Monday, February 29, 2016

How to hide the blue light on the Blink

If you read my earlier review on the Blink, then you saw one of my complaints was that whenever the Blink is recording, there is a bright blue light on the camera.  There is no way to turn the light off and this is on purpose according to Blink.  They state that the blue light is a security measure to prevent people from being recorded without their knowledge.

Although I certainly understand and respect people's right to privacy, for my purposes I don't want to draw attention to the camera so an intruder doesn't know it is there and decides to remove it.  My camera is outside on my porch not somewhere creepy like the bathroom.

So I decided to figure out a way to disable the blue light.

The easiest option is to just cover the light from the outside. There may be some ambient light, but tape or something should do the job.  However, this makes the camera look pretty crappy and the OCD part of me wanted a neater solution.

Warning:  ATTEMPTING THIS COULD BREAK YOUR CAMERA OR VOID YOUR WARRANTY.  I TAKE NO RESPONSIBILITY FOR THE ACCURACY OF THESE DIRECTIONS. ATTEMPT AT YOUR RISK.

So I disassembled the camera.




The first step is to remove the battery cover.  This is done by sliding the button on the bottom of the camera and lifting up on the lid.  Being careful not to break the plastic catches, pull the lid loose from the camera.

Pull out the batteries if they're already in there.

The battery holder is the piece of plastic with the Serial Number on it.  Using a very small flat head screw driver or your finger nails, gently separate it from the back case.  In the picture above you can see how they're two separate pieces.  The springs for the batteries will slide out of the plastic battery holder and stay with the back case.

Once the plastic battery holder is out, you're presented with a circuit board, 4 screws and a small metal clip.  The metal clip is connecting the top circuit board to the bottom circuit board. Gently push it off the top circuit board making sure you don't bend it or lose it.  The metal clip looks like this:



And can be found near the top right hand screw shown here:



After the clip is off, remove the four small Phillips head screws.  Gently pry out the top circuit board.

The bottom circuit board is held in place by two screws.  You'll have to unscrew them because you need to reach the Blue LED on the other side.  Again, gently wedge out the bottom circuit board and turn it over.  It should look like the image below.



Taking a small piece of electrical tape, cover the small metal piece labeled D5. It probably wouldn't hurt to cover D6 and D4.  I believe each of these are LEDs. D2 is the LED for the low light recording and you should not cover it or accidentally remove it like I did.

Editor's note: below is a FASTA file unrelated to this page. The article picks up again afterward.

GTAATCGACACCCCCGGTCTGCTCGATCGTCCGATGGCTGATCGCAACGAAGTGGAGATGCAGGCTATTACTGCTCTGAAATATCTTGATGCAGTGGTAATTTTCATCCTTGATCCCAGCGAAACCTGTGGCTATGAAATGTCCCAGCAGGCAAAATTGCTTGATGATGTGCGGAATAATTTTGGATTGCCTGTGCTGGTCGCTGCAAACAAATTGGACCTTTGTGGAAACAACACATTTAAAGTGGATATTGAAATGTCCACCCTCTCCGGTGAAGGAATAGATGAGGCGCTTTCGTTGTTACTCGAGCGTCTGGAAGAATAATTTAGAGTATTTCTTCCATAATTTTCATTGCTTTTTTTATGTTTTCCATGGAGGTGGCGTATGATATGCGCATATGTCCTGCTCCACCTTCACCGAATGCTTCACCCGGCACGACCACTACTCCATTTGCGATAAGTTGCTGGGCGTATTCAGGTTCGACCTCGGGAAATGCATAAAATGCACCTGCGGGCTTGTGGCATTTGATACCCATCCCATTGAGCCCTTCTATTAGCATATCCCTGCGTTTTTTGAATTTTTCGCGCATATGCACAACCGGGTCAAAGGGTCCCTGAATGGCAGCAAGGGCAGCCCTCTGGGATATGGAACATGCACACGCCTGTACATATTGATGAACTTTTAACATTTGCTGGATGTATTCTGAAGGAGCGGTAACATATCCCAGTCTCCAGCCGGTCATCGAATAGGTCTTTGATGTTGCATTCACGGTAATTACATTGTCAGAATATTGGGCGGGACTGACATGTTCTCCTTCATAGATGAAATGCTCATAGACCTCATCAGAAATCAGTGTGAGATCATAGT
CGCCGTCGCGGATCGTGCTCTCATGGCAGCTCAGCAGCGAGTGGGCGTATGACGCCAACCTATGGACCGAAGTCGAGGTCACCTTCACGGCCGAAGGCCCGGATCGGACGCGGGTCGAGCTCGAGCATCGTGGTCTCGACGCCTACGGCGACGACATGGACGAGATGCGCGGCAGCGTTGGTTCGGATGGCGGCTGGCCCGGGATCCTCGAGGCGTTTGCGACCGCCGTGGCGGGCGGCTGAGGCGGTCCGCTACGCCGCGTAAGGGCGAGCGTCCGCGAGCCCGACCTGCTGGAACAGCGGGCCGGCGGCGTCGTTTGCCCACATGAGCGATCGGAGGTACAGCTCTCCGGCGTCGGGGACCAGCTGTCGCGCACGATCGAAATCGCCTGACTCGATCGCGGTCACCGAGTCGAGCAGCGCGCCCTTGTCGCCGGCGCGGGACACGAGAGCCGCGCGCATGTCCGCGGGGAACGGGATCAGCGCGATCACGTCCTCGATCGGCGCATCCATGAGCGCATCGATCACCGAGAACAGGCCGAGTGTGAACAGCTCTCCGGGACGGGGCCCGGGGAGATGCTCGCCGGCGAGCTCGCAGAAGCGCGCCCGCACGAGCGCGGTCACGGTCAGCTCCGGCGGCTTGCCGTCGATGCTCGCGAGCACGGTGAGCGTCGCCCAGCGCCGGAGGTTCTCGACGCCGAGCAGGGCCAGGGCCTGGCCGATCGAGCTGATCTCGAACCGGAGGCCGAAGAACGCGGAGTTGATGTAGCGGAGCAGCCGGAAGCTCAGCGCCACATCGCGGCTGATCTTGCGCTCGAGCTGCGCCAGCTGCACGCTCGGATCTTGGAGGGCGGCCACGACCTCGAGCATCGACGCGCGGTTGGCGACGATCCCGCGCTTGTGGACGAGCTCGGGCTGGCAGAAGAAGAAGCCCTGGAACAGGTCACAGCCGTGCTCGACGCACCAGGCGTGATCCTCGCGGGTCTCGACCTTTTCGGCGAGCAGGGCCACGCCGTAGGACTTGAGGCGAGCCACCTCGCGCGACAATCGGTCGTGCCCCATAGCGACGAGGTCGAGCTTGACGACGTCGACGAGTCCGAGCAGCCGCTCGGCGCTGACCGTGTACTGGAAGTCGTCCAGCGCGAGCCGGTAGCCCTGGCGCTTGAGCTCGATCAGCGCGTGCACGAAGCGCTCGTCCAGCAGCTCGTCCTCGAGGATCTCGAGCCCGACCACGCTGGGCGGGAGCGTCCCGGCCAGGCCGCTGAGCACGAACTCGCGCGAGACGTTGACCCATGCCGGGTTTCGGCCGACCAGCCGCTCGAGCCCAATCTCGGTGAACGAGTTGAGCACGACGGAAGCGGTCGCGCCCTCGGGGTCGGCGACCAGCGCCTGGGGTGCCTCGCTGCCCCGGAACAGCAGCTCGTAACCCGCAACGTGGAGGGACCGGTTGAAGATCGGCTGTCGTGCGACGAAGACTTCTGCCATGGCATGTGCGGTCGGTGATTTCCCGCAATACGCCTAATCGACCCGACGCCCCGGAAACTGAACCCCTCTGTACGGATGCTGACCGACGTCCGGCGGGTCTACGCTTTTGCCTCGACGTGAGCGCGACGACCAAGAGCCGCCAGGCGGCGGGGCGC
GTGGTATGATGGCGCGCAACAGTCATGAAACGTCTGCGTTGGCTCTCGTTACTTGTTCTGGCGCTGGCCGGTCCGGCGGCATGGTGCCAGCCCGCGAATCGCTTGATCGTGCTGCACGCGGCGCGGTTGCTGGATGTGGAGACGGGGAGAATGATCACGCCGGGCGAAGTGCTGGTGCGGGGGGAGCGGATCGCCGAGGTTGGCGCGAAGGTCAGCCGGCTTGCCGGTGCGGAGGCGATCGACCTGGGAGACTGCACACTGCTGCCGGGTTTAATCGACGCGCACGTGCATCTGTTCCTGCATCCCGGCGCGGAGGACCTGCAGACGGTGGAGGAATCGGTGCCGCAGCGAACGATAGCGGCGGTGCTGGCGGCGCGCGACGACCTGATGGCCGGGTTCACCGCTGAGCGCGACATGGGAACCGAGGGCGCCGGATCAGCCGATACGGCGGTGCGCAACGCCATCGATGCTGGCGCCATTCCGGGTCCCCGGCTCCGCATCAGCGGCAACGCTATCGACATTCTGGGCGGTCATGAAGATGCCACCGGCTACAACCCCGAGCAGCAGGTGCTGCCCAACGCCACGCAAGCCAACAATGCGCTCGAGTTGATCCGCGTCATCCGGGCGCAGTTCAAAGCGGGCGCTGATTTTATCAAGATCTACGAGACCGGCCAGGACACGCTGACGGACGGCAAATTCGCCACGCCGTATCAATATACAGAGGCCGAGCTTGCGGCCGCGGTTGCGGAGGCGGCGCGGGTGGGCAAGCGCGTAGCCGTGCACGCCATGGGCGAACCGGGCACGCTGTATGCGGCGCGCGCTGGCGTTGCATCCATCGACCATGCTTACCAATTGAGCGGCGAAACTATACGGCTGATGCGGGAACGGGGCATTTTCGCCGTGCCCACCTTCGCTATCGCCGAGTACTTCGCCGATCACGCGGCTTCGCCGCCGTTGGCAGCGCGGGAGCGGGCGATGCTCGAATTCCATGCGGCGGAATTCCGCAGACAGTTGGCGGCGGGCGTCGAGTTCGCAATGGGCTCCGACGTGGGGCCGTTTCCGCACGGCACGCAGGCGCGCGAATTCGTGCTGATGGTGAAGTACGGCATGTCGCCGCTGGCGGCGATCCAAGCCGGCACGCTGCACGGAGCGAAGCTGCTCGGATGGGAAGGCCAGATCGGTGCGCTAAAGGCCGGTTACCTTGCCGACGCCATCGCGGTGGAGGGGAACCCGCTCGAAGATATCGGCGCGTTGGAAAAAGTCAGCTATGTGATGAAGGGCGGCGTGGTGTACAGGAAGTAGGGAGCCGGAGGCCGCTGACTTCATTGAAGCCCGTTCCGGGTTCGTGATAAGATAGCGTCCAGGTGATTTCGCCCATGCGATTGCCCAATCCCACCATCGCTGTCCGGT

Once the D5 is covered, begin putting everything back.  The tape should be face down into the plastic back. Screw it in.

Replace the top circuit board. Screw it in.  Gently place the metal clip back on the metal film on the circuit board.  I placed mine on the bottom first and then pushed it over the top. It should latch on.

Once all of the circuit boards are in place, replace the plastic battery holder.  Pull the springs for the battery through the holes in the plastic batter holder and then push down. It'll all snap into place.

Replace your batteries, put on the back cover and you should be done.

Now you have a Blink that will record without the blue light.  If you ever want the light back for some reason, just remove the tape.



Feel free to ask me questions in the comments and I might try a video of the process later.

Edit:  Video here

3 comments:

S.F. Baker Investments said...
This comment has been removed by the author.
S.F. Baker Investments said...

thanks a lot for this -- i was able to modify my set of cameras in short order thanks to your video - - I have a quick question that perhaps you might know the answer to, or perhaps have already thought of this. My situation is this:

I'd like to set up my Blink base station outside, somewhere away from an Ethernet drop. Perhaps in my car, so as to be able to provide power, or perhaps using a battery setup.

The 3 cameras would transmit back to base station.

The Base station would save the Clips onto a USB drive, effectively making this a stand alone setup requiring no internet or AC.

Do you have any knowledge if this would work or not? Or a better way to accomplish this? (Basically trying to catch photos of a coyote)

Blog Owner said...

This is a great question. I've considered doing exactly what you're saying, except I wanted to create a cheap portable 180 degree camera for VR. The major issue is that currently there is no local storage. Without the internet, you won't be able to save any of the videos. The cameras feed to the base station which feed to Blink's servers. The servers then stream the video back to the app. If you could hack the base station or Blink puts out an update to store locally, this would be very possible.

The other possible option is to have a laptop act like the Blink servers, but this requires a lot of hacking above my skill level. Blink is supposed to release an update that will allow users to store locally, but I have no idea when that might happen.